Melky, Jenkins undergo successful surgeries

Left fielder and right-hander have broken bones in their right hands repaired

Melky, Jenkins undergo successful surgeries

TORONTO -- Left fielder Melky Cabrera and right-hander Chad Jenkins underwent successful surgeries on Monday morning to repair broken bones in their right hands.

Cabrera fractured his pinkie finger while sliding into first base during Saturday night's game against the Red Sox. Two days earlier, Jenkins fractured his fifth metacarpal while shagging balls during batting practice in Tampa Bay.

Both players will miss the rest of the regular season but are expected to make a full recovery. The rehab schedule for each player is supposed to be completed well before the preparations for next year's Spring Training are set to begin in December.

Cabrera was placed on the 15-day disabled list on Monday, with the move retroactive to Sept. 6. The transaction is simply for record-keeping purposes as the league typically encourages teams to document all of their injuries even after rosters expand on Sept. 1.

The 30-year-old Cabrera is set to hit free agency at the end of the season. He is coming off a two-year deal worth $16 million and is a strong candidate to receive a qualifying offer at the end of the year worth approximately $15 million. The qualifying offer would require another organization to part with its first-round Draft pick in order to sign Cabrera.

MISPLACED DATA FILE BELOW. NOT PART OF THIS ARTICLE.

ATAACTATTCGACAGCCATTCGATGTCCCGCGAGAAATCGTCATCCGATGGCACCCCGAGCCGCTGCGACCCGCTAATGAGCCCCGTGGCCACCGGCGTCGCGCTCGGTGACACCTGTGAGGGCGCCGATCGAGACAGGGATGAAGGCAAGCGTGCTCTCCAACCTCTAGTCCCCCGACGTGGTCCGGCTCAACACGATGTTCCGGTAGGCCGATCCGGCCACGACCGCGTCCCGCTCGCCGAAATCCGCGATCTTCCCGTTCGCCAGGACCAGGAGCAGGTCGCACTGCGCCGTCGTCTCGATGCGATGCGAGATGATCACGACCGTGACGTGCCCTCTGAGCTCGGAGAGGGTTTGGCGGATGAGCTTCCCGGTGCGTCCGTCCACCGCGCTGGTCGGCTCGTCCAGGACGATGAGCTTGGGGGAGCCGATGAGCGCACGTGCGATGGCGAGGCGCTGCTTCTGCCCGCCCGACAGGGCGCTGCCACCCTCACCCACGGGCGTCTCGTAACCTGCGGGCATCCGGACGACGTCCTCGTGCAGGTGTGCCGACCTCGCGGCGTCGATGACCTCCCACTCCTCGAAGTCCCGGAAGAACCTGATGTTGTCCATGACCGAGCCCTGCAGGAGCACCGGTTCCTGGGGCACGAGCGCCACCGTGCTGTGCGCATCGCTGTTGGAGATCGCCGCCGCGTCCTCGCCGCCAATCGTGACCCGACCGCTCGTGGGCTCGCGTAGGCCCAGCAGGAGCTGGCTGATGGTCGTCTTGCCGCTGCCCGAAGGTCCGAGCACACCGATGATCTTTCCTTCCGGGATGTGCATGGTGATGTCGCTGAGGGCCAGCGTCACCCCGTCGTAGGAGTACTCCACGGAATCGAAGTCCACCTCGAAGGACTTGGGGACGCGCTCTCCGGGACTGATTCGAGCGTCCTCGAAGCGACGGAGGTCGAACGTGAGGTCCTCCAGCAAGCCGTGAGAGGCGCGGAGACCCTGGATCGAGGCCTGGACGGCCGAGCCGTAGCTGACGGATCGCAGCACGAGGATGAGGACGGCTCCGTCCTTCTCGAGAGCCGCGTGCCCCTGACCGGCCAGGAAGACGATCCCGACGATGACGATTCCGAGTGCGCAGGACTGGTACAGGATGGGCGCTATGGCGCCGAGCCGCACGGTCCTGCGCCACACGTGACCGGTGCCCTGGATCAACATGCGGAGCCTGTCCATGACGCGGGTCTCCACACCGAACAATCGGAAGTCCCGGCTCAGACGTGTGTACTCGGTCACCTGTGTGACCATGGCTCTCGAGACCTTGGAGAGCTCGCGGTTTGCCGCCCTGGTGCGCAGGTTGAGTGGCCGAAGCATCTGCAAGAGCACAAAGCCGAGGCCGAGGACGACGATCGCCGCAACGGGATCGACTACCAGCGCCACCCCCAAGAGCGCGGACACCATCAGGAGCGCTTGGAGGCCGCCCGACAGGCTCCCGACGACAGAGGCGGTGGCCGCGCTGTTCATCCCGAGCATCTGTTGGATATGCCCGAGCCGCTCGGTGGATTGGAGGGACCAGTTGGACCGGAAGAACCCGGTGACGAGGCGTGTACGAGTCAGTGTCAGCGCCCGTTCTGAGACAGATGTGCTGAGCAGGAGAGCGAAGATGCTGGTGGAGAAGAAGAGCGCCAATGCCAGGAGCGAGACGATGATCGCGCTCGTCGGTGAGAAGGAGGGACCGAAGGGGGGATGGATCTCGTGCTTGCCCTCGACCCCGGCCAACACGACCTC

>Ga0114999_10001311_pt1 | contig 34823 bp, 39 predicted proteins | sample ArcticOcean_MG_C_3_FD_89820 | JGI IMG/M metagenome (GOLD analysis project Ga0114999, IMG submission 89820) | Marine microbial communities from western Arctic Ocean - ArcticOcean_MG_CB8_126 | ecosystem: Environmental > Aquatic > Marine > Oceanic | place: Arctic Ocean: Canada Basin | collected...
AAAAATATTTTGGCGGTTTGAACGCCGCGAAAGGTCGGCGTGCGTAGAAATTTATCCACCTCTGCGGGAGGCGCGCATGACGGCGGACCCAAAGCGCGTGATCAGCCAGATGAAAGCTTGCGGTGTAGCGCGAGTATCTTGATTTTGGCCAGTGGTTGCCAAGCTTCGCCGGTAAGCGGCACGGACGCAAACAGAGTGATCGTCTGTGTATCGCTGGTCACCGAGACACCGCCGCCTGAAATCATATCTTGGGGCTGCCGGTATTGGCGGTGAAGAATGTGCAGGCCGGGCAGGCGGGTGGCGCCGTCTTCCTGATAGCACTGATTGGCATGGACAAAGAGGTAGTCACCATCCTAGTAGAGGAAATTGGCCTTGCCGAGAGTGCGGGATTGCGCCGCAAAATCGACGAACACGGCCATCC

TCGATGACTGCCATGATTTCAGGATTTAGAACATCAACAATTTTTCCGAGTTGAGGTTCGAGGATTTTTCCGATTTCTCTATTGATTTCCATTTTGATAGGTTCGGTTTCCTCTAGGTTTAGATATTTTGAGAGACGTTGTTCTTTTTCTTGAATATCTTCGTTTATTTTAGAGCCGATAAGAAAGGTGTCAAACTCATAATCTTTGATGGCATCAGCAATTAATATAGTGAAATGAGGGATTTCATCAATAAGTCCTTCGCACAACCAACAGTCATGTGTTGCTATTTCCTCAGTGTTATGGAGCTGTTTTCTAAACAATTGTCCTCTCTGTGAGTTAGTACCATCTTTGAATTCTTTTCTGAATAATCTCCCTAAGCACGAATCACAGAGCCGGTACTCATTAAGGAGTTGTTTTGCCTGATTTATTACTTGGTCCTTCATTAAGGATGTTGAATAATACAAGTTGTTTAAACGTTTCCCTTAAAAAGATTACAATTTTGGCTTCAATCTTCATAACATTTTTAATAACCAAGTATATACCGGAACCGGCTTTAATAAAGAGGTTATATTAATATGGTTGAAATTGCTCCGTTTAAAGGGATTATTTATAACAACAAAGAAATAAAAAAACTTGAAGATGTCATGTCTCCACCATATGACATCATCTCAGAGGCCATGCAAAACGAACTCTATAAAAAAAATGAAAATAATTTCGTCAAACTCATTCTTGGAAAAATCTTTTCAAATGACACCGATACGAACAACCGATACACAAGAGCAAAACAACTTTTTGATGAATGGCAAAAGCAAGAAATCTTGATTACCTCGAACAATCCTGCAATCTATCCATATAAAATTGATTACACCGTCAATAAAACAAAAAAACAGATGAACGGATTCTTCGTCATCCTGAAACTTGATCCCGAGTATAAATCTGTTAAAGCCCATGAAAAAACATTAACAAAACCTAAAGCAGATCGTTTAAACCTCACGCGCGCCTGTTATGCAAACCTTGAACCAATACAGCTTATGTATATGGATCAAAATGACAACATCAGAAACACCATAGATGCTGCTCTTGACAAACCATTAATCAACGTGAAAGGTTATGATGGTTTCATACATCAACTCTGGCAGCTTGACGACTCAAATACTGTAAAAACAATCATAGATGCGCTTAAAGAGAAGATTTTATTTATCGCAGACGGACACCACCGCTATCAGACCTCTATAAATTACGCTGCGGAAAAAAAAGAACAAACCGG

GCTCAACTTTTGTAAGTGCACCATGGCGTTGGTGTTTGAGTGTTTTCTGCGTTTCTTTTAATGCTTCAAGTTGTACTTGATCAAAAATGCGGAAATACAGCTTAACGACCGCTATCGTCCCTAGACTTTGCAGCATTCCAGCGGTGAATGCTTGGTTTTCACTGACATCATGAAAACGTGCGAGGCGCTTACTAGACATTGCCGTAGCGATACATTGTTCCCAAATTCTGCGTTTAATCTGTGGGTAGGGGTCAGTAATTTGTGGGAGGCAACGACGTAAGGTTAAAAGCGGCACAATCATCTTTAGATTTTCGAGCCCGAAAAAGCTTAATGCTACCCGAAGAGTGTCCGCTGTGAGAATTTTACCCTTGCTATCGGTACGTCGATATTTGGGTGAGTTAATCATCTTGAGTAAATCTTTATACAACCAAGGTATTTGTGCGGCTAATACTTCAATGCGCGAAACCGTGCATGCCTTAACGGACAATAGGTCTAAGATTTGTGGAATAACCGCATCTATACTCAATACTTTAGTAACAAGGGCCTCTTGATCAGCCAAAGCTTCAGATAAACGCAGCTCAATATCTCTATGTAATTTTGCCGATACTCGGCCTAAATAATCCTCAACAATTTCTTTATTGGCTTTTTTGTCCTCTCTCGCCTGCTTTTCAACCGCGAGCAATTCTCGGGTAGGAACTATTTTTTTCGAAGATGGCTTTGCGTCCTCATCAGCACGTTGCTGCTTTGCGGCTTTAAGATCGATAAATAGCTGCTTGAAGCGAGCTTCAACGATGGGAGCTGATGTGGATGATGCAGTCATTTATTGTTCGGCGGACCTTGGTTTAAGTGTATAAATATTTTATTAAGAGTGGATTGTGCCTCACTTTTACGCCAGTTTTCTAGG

Toronto also could opt to sign Cabrera to a multi-year contract. In the immediate aftermath of Saturday night's injury, Cabrera was at least publicly saying all of the right things about wanting to remain with his current team.

"I love the city of Toronto, I have great teammates, a great club," Cabrera said. "This was the club that gave me the opportunity after I got in trouble a few years ago [with a 50-game PED suspension] and I want to stay."

Gregor Chisholm is a reporter for MLB.com. Read his blog, North of the Border, and follow him on Twitter @gregorMLB. This story was not subject to the approval of Major League Baseball or its clubs.